John Sex is dancing across all 13 screens. Red jacket, maybe crushed velvet. He’s too far away to tell for sure. Crown gleaming on his head. His hair, once a shellacked horn the height of someone’s stiletto, has become a polite blonde nest. He is exquisite. He is entirely himself. Nobody knows that he has two performances left before he dies of complications from AIDS.
Sex—or rather, the intimate weight of his memory—is part of Ain Gordon’s Radicals in Miniature, which opened Tuesday night at the Iseman Theatre on Chapel Street. The first ticketed event of the International Festival of Arts & Ideas, the show has one more performance Wednesday night. More information and tickets are available here.
On its surface, Radicals in Miniature is a work about who gets to call the shots on memory in the digital age. Is it Google, with its post-1991 bias and use of search engine optimization? Or real life humans, who rely on oral tradition and the visual and written records? Who care, as Gordon does, about what and who were lost as New York City gentrified, and people realized you could turn a profit on counterculture?
It’s a quick and heart-rending march to the answer. With Sō Percussion’s Josh Quillen and longtime stage manager Ed Fitzgerald, Gordon takes the stage among 13 monitors and a small, tidy ocean of Starbucks cups, his nostalgia-drenched body caught in the trappings of tech and corporate culture. Voices chatter quietly in the background, a sort of spectral loop that quiets the audience as Gordon gets things underway.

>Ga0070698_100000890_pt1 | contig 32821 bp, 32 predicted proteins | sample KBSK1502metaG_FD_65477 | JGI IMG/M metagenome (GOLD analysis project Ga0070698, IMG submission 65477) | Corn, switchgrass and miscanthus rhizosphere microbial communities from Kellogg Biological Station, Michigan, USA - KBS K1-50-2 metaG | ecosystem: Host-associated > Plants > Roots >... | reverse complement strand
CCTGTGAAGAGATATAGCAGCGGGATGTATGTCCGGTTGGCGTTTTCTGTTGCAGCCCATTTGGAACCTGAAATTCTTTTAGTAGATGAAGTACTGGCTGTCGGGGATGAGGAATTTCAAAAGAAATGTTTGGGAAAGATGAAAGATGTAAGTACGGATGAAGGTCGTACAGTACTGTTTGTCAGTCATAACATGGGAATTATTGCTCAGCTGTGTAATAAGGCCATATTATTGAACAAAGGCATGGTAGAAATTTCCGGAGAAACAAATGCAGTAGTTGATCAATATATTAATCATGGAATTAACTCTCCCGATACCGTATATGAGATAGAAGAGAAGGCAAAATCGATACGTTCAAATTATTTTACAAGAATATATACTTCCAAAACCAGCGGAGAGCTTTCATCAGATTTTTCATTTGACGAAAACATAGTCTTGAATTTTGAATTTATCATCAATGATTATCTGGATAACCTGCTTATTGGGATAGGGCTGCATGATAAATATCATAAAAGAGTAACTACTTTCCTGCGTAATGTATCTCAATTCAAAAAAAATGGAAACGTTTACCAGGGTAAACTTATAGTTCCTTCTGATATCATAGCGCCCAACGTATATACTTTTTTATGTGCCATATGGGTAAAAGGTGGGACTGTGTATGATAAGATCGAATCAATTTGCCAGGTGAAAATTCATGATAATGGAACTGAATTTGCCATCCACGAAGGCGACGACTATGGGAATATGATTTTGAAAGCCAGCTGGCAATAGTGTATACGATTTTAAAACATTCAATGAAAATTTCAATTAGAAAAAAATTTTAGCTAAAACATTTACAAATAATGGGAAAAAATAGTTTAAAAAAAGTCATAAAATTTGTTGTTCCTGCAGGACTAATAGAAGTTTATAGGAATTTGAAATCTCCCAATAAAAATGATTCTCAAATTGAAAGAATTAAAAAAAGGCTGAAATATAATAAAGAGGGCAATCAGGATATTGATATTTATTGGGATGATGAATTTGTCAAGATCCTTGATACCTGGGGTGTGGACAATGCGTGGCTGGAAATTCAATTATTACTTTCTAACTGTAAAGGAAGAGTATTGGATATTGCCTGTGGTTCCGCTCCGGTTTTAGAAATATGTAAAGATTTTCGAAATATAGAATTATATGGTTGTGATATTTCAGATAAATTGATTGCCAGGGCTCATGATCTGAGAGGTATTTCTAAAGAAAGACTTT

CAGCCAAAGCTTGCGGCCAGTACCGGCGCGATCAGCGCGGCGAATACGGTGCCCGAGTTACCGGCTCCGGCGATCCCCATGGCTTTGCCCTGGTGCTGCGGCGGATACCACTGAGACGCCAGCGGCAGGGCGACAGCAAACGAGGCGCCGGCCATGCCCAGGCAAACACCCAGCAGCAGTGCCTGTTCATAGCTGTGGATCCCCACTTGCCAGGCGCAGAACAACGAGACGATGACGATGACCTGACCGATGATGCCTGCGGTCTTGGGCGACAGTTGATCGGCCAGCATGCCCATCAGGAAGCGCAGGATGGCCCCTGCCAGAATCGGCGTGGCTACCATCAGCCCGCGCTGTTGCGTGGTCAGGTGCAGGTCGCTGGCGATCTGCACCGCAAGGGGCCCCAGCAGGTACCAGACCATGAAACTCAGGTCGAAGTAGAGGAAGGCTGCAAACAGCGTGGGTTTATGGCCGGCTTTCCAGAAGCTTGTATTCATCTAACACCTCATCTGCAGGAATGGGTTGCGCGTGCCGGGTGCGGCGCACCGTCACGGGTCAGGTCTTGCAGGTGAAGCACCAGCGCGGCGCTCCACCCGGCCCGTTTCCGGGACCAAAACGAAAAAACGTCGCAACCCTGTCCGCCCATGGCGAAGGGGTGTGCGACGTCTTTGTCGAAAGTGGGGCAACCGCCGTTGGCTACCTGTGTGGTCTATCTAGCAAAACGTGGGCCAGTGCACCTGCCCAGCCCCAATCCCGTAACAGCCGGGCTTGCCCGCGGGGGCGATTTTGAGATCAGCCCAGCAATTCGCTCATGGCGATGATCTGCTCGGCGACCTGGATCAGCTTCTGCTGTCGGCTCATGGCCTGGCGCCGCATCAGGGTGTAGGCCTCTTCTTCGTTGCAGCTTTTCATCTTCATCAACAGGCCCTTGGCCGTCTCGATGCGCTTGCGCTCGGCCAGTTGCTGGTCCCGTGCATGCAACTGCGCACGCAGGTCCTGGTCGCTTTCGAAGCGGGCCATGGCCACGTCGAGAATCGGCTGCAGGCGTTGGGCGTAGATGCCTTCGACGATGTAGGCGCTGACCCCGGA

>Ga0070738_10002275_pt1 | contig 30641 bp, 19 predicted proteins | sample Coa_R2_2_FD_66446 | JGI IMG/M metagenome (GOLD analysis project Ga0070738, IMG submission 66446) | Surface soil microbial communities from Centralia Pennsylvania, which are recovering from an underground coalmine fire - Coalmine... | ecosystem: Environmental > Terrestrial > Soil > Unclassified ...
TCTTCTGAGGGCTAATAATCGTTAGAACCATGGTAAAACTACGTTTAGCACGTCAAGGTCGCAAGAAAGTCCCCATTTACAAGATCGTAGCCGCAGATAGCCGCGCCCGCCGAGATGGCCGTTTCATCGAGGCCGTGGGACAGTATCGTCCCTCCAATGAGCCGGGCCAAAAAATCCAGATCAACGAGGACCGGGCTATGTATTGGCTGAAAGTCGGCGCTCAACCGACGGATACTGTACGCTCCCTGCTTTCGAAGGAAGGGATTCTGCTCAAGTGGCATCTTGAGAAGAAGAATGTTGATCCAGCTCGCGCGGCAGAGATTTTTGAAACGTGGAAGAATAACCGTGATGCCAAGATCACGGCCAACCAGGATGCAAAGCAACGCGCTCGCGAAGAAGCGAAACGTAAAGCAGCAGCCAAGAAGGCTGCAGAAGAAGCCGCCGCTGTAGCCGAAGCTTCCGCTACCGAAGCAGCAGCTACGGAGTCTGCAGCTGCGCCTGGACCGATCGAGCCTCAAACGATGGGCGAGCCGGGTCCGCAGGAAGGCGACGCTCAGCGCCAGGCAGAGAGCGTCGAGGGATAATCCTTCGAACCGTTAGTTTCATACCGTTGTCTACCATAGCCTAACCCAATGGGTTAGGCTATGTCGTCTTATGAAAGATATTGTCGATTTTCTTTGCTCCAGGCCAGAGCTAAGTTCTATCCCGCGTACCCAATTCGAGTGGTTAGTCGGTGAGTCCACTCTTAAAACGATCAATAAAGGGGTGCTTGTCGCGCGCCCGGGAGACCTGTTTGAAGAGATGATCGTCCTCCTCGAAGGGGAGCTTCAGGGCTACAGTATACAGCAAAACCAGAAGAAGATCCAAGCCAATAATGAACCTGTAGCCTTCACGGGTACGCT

Then, we are tunneling through his memory. Onstage, he is dressed in the black-on-black of directors, stage managers, prop masters—that which absents him from the show. His mind is somewhere that disappeared decades ago. His fingers work back and forth, doing a sort of frenetic dance as he launches into the life of John Sex, his first radical.
New York, 1960s. Sex is 22. Gordon is just 16. There is a club that doesn’t exist anymore, attendees soaked in sound as they move their bodies back and forth in the low light. We feel it all: Gordon’s heart expanding and constricting inside his chest, the warmth of the space, the palpable, roaring fear that will come with the next decade, as the AIDS epidemic seizes New York City. In the audience, we wait for the next sentence with bated breath.
Gordon takes on this role—storyteller, monologist—with profound responsibility. From the outset his language is clipped and economical, whole sentences coming out as pure poetry. He throws his voice only to reel it back in, then dance along its sharp edge for a while. Beneath him, Quillen comes in with the miscellany that builds a memory: phone numbers, repeated phrases, snippets of music that crawl into the corners of one’s brain and take root there. At one point in the show, he takes over narration, a whole Ohio town unspooling from his lips.
This is the performance of remembrance as it feels it was always supposed to be. Not maudlin or too sweet, but full of heart, each radical in miniature a sort of prayer. In an artistically brilliant move, Gordon and Fitzgerald have tied in the history of small-scale portraiture and photography, paying homage to the modern “miniatures” that have been forgotten.
“I grew up around a generation of people who I, wrongly, thought of as permanent,” Gordon said during an audience talkback Tuesday night. “I just thought they were always going to be there. Many of them also had been … had been seminal in some way, or seemed to be a big deal. And then slowly they were not a big deal. And then slowly, they were no deal.”